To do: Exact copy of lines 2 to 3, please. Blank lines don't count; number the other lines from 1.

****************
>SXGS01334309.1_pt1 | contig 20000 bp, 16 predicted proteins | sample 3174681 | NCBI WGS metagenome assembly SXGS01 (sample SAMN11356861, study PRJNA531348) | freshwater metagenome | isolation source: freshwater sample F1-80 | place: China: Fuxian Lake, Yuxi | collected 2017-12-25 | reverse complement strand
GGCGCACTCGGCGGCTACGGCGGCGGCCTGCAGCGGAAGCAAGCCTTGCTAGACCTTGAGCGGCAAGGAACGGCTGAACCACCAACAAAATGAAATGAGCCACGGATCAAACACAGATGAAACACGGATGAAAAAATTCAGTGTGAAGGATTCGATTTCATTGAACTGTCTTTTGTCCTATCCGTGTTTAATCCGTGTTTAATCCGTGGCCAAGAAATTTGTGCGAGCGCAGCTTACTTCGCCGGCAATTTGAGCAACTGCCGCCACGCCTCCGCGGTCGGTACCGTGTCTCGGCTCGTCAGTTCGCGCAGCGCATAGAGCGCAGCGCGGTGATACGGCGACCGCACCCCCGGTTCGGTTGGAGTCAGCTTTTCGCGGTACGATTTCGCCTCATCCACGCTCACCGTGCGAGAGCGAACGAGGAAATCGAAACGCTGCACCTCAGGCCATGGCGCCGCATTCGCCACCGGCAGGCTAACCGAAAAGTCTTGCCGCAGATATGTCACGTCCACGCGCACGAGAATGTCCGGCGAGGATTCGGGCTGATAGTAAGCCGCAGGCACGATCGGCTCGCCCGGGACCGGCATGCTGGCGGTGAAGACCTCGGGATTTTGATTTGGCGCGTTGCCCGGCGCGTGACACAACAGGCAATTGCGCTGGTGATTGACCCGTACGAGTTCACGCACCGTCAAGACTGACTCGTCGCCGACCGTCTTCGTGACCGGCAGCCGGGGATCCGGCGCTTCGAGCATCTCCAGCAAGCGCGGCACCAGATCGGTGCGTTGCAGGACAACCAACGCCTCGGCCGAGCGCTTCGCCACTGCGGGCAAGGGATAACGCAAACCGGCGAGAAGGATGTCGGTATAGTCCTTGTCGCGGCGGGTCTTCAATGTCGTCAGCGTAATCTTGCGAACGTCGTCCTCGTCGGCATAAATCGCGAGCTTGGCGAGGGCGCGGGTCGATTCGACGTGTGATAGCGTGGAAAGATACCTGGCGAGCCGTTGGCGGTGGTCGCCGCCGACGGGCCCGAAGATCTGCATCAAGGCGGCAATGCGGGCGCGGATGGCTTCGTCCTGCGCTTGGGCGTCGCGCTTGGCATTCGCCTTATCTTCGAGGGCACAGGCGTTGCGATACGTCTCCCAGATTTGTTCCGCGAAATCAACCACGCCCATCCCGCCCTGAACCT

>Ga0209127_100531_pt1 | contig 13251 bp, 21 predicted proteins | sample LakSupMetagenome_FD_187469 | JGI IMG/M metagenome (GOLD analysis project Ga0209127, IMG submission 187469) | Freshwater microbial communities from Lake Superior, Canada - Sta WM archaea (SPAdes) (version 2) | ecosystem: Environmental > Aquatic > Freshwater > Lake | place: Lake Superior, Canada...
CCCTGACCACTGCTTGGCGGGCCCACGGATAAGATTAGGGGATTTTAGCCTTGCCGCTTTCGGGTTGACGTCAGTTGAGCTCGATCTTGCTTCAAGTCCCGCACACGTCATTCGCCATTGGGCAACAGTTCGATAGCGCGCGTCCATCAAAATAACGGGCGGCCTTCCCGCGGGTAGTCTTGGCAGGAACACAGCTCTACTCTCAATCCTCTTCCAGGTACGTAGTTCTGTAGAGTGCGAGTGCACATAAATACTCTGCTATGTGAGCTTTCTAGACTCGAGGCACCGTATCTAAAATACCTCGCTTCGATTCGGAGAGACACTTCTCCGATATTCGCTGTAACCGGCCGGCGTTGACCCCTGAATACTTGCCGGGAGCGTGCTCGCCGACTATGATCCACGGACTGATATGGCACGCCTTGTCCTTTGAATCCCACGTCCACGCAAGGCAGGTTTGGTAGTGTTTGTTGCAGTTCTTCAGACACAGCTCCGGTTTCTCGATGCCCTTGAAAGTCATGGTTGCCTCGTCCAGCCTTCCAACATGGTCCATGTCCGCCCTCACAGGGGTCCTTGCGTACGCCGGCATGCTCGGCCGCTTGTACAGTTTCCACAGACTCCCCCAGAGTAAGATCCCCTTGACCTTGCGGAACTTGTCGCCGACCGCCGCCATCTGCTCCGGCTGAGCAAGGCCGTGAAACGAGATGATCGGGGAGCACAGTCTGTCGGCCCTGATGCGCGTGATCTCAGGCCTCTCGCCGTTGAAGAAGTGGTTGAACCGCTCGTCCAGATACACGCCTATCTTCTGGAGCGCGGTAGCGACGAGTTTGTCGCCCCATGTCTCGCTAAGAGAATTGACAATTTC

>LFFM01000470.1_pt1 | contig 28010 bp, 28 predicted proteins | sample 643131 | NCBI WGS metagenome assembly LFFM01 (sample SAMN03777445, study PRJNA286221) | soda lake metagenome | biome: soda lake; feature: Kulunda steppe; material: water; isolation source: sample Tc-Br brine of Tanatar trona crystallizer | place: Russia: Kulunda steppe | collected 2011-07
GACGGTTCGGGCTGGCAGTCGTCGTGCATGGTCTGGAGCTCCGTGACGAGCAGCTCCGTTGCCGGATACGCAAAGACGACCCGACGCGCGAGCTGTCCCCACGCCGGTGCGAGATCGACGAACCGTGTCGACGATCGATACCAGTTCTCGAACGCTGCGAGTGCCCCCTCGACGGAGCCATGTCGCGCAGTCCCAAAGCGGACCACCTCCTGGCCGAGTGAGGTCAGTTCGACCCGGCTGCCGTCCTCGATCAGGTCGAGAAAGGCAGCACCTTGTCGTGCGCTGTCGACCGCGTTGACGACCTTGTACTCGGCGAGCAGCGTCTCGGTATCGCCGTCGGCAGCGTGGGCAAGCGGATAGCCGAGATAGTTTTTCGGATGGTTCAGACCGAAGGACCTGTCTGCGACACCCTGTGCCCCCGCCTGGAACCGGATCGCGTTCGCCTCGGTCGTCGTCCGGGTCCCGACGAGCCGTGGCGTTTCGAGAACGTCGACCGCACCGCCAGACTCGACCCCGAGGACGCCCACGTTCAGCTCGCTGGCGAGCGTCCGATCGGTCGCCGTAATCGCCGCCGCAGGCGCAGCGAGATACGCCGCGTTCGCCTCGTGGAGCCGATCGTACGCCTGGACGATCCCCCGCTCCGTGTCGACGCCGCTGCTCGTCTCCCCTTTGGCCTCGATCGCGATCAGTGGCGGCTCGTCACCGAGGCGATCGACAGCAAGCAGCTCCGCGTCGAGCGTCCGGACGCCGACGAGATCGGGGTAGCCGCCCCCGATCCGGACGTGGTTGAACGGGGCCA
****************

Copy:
GGCGCACTCGGCGGCTACGGCGGCGGCCTGCAGCGGAAGCAAGCCTTGCTAGACCTTGAGCGGCAAGGAACGGCTGAACCACCAACAAAATGAAATGAGCCACGGATCAAACACAGATGAAACACGGATGAAAAAATTCAGTGTGAAGGATTCGATTTCATTGAACTGTCTTTTGTCCTATCCGTGTTTAATCCGTGTTTAATCCGTGGCCAAGAAATTTGTGCGAGCGCAGCTTACTTCGCCGGCAATTTGAGCAACTGCCGCCACGCCTCCGCGGTCGGTACCGTGTCTCGGCTCGTCAGTTCGCGCAGCGCATAGAGCGCAGCGCGGTGATACGGCGACCGCACCCCCGGTTCGGTTGGAGTCAGCTTTTCGCGGTACGATTTCGCCTCATCCACGCTCACCGTGCGAGAGCGAACGAGGAAATCGAAACGCTGCACCTCAGGCCATGGCGCCGCATTCGCCACCGGCAGGCTAACCGAAAAGTCTTGCCGCAGATATGTCACGTCCACGCGCACGAGAATGTCCGGCGAGGATTCGGGCTGATAGTAAGCCGCAGGCACGATCGGCTCGCCCGGGACCGGCATGCTGGCGGTGAAGACCTCGGGATTTTGATTTGGCGCGTTGCCCGGCGCGTGACACAACAGGCAATTGCGCTGGTGATTGACCCGTACGAGTTCACGCACCGTCAAGACTGACTCGTCGCCGACCGTCTTCGTGACCGGCAGCCGGGGATCCGGCGCTTCGAGCATCTCCAGCAAGCGCGGCACCAGATCGGTGCGTTGCAGGACAACCAACGCCTCGGCCGAGCGCTTCGCCACTGCGGGCAAGGGATAACGCAAACCGGCGAGAAGGATGTCGGTATAGTCCTTGTCGCGGCGGGTCTTCAATGTCGTCAGCGTAATCTTGCGAACGTCGTCCTCGTCGGCATAAATCGCGAGCTTGGCGAGGGCGCGGGTCGATTCGACGTGTGATAGCGTGGAAAGATACCTGGCGAGCCGTTGGCGGTGGTCGCCGCCGACGGGCCCGAAGATCTGCATCAAGGCGGCAATGCGGGCGCGGATGGCTTCGTCCTGCGCTTGGGCGTCGCGCTTGGCATTCGCCTTATCTTCGAGGGCACAGGCGTTGCGATACGTCTCCCAGATTTGTTCCGCGAAATCAACCACGCCCATCCCGCCCTGAACCT

>Ga0209127_100531_pt1 | contig 13251 bp, 21 predicted proteins | sample LakSupMetagenome_FD_187469 | JGI IMG/M metagenome (GOLD analysis project Ga0209127, IMG submission 187469) | Freshwater microbial communities from Lake Superior, Canada - Sta WM archaea (SPAdes) (version 2) | ecosystem: Environmental > Aquatic > Freshwater > Lake | place: Lake Superior, Canada...